I live in a city with a bright blue sky, green grass in the rain and red dust in the drought, which has tabebuia trees in purple, white, yellow. With colorful flowers. With white monuments. With artwork by Athos Bulcão in the streets, with artwork by Niemeyer downtown, with masterpieces from nature in every corner and around the city. And we never get tired of going out the streets just to take pictures, or nearly fall from a skateboard just to record a tabebulia blooming.
I live in a city that allows me to get to a stunning waterfall in half an hour. Or that allows me to spend the weekend in a charming small town. Or feeling the atmosphere of an “actual city” 20 minutes south or north – you just need to go to Taguatinga, Sobradinho or other satellite cities.
I live in a city that has no proper security, education or public health services. Still, and despite all terrible governors we’ve had, it’s better than most cities of the country.
I live in a city that allows me to go home for lunch if I want to, or with friends, during weekdays. That allows me to leave work and have a dance lesson, a snack and also catch a movie. That allows me to have four social events in one day and manage to attend all of them.
I live in a city that has struggled to build an identity, after all, we are still very young. A city that has a generation eager for culture, leisure and amusement. That has very good people doing art and people struggling for art to be valued.
I live in a city where I can eat açaí, tacacá, maniçoba, tapioca, barbecue, baião de dois, pamonha, sun cured beef, feijoada, pastel and food from anywhere in the country, as if I were in their regions of origin. Also, I can count on my fingers other cities that have such a large number of restaurants and cafés with such quality. Here, I can have Indian, Thai, vegetarian, Italian, Japanese, contemporary, French and various other types of food without missing restaurants of large cities.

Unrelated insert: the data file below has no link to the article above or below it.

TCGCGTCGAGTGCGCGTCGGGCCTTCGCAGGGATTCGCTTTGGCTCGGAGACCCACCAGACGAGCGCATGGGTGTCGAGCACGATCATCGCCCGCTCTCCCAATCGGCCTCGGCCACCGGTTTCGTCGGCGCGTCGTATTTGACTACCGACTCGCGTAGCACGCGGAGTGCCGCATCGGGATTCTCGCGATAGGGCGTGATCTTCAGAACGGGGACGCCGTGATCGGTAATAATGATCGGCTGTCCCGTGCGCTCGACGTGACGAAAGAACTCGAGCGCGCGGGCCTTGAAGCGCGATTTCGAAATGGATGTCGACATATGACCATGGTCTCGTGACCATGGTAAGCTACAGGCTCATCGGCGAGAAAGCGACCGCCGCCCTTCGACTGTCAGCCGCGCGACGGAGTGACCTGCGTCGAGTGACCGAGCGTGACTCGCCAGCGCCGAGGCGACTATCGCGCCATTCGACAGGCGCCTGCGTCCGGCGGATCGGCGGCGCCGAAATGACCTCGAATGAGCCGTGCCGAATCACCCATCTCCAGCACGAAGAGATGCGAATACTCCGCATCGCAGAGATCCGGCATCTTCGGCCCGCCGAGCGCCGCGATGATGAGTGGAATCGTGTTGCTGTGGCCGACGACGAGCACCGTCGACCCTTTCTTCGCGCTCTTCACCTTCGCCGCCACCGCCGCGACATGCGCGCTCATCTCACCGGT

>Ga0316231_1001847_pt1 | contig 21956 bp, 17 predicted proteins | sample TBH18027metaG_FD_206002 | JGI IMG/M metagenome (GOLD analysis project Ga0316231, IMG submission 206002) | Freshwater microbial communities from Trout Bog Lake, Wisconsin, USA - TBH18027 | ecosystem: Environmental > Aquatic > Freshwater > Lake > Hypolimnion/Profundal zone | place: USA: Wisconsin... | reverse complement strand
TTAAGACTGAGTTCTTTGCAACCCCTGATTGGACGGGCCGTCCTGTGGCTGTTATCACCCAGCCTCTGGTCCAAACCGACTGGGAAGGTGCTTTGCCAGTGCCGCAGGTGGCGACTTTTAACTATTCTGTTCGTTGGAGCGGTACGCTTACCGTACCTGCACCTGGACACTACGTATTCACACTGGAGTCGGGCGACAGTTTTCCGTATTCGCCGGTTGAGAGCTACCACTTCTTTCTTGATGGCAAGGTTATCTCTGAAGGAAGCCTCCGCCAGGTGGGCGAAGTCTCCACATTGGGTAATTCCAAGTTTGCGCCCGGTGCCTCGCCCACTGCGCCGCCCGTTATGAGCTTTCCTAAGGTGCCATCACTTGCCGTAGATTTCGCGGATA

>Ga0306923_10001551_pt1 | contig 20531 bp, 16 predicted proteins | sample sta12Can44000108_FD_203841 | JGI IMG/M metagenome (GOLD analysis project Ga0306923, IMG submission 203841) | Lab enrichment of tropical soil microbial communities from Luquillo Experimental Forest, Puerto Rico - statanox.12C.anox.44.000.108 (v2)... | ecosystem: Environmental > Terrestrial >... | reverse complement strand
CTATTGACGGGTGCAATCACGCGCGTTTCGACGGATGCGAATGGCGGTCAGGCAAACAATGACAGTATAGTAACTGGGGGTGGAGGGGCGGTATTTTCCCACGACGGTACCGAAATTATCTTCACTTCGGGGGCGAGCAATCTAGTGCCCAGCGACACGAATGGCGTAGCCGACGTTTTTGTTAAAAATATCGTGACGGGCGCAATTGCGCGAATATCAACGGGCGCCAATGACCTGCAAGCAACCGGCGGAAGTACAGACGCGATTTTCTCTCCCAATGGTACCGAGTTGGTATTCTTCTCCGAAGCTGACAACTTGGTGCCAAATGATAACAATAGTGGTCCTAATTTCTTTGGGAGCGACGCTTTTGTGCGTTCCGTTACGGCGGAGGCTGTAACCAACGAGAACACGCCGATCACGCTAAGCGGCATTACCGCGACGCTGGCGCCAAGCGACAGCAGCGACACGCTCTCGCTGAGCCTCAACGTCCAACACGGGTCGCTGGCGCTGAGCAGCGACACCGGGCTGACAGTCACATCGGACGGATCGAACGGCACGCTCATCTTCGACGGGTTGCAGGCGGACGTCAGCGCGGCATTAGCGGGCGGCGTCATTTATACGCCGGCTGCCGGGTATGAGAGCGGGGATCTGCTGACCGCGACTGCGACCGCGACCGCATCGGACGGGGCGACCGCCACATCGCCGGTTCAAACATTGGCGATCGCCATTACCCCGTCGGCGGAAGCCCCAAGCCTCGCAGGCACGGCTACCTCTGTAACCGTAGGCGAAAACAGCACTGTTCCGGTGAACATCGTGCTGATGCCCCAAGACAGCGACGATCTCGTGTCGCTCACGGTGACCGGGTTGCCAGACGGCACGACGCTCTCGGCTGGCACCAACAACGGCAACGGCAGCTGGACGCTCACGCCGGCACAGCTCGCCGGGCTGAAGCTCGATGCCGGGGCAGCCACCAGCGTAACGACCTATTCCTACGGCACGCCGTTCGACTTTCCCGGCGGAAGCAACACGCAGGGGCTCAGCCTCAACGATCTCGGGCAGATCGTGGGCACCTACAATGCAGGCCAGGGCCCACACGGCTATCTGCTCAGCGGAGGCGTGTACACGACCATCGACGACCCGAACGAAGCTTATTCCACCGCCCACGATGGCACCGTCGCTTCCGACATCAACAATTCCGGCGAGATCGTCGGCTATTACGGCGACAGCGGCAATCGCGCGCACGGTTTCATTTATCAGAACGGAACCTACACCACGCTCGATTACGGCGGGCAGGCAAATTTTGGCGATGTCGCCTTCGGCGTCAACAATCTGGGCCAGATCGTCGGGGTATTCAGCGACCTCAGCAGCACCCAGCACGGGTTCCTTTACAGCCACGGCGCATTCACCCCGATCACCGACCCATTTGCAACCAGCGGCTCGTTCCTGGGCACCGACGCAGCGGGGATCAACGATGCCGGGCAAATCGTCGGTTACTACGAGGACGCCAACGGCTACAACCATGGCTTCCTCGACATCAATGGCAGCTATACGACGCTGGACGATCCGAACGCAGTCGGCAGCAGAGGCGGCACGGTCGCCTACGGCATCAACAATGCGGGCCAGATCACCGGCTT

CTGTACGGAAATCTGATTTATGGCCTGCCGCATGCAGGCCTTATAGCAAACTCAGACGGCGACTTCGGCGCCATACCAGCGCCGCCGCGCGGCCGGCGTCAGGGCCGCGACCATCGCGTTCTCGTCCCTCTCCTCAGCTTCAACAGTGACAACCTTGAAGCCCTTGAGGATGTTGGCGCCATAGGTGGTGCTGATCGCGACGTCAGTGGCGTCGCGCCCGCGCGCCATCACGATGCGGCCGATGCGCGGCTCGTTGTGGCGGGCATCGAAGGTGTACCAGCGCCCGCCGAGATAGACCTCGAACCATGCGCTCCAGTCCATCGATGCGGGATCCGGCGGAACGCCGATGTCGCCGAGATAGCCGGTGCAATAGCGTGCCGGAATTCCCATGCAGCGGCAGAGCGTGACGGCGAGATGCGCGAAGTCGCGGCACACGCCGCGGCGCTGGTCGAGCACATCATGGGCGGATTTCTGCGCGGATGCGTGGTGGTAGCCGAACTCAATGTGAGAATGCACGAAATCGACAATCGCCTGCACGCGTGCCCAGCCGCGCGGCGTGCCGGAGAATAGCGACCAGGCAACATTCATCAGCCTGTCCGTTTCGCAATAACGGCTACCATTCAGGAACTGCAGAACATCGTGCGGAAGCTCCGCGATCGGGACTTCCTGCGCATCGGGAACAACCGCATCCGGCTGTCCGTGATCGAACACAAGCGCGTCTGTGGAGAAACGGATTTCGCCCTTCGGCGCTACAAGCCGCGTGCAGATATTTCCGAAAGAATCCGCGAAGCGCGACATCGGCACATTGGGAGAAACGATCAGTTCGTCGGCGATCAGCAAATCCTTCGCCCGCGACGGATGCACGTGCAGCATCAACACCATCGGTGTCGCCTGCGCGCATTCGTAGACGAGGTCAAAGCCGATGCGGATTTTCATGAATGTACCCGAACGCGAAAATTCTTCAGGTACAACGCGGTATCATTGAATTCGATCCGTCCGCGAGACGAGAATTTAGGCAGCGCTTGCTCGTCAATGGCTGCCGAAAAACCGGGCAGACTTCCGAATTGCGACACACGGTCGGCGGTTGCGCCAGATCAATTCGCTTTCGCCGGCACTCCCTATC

I live in a city without corners, yes, but never without beer. After all, each superblock has at least one bar or a boteco that is always full. There are also lots of caipirinha, caipisakê, caipiroska, wine, sparkling wine.
I live in a city that doesn’t have any soccer teams, it has no tradition in sports, or encouragement, or investment. But we do have basketball, swimming, running. My city has a population that is keen to physical activity and does not only attend the gym. We exercise at the lake (here it is again, now look at that), in the streets with our bikes, the Eixão on Sundays, the city’s park.
So do not tell me that you feel bad for me because I love this city with all the problems it presents (and they are not few), but especially for all its qualities. And I am extremely proud of my generation, who strives every day to reduce bureaucracy in this city and to make it an increasingly irresistible place.
(The final picture is my class in Brasilia’s late Canarinho school, 1990. I’m the second one sitting on the floor, left-right)